Civil discourse has fallen to an all time low.
The question that the American populace needs to ask itself now is: how do we fix it?
Discursive fundamentals need to be taught to preserve free expression
In a 2017 Free Speech and Tolerance Survey by Cato, it was found that 71% of Americans believe that political correctness had silenced important discussions necessary to our society. Many have pointed to draconian university policies regarding political correctness as a contributing factor to this phenomenon.
It's a great irony that, colleges, once true bastions of free-speech, counterculture and progressiveness, have now devolved into reactionary tribal politics.
Many years ago, one could count on the fact that universities would be the first places where you could espouse and debate any controversial idea without consequence. The decline of staple subjects that deal with the wisdom of the ancients, historical reference points, and civic discourse could be to blame for this exaggerated partisanship boiling on campuses.
Young people seeking an education are given a disservice when fed biased ideology, even if such ideology is presented with the best of intentions. Politics are but one small sliver for society and the human condition at large. Universities would do well to instead teach the principles of healthy discourse and engagement across the ideological spectrum.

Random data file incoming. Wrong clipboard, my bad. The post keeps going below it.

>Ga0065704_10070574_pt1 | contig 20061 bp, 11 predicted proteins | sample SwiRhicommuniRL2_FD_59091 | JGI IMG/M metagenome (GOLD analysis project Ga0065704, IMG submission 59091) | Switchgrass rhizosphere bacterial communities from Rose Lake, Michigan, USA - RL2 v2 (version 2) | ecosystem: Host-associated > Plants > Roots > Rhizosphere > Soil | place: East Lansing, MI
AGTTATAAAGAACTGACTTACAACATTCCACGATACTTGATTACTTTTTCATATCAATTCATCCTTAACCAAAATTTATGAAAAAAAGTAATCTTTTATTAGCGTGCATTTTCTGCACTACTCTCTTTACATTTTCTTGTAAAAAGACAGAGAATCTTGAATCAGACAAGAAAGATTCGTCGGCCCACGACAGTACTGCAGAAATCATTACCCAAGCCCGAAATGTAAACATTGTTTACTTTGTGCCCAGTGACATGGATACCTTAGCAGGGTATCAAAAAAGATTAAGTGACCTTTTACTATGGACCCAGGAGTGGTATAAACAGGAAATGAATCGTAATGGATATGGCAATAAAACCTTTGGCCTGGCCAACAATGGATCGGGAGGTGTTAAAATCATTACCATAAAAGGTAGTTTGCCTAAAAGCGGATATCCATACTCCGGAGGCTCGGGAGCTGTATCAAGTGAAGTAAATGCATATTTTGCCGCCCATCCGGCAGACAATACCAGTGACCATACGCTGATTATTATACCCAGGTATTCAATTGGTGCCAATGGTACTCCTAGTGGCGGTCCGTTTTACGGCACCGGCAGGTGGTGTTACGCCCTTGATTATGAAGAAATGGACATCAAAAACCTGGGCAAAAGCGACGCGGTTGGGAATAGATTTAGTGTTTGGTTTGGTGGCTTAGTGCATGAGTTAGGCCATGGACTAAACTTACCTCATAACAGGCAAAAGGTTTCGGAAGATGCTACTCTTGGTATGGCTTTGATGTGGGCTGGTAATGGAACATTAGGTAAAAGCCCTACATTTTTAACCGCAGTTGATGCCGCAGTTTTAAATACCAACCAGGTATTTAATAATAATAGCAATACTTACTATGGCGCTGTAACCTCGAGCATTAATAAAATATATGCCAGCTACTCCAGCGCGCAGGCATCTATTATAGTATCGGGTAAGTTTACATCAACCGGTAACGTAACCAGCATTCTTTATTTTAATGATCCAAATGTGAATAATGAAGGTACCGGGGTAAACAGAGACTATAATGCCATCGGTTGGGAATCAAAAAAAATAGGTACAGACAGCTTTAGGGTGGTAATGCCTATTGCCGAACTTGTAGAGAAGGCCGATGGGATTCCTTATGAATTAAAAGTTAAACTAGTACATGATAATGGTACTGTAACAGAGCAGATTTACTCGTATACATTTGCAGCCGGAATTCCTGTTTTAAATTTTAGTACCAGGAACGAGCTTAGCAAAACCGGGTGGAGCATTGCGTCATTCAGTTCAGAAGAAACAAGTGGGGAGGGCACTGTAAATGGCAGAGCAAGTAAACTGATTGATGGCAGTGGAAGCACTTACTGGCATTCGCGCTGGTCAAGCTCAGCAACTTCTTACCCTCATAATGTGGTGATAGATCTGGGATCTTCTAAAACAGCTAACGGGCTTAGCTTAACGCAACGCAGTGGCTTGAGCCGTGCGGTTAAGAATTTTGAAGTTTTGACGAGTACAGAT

The fundamentals of logic, debate and the rich artistic heritage of western civilization need to be the central focus of an education. They help to create a well-rounded citizen that can deal with controversial political issues.
It has been found that in the abstract, college students generally support and endorse the first amendment, but there's a catch when it comes to actually practicing it. This was explored in a Gallup survey titled: Free Expression on Campus: What college students think about First amendment issues.
In their findings the authors state:
"The vast majority say free speech is important to democracy and favor an open learning environment that promotes the airing of a wide variety of ideas. However, the actions of some students in recent years — from milder actions such as claiming to be threatened by messages written in chalk promoting Trump's candidacy to the most extreme acts of engaging in violence to stop attempted speeches — raise issues of just how committed college students are to
upholding First Amendment ideals.
Most college students do not condone more aggressive actions to squelch speech, like violence and shouting down speakers, although there are some who do. However, students do support many policies or actions that place limits on speech, including free speech zones, speech codes and campus prohibitions on hate speech, suggesting that their commitment to free speech has limits. As one example, barely a majority think handing out literature on controversial issues is "always acceptable."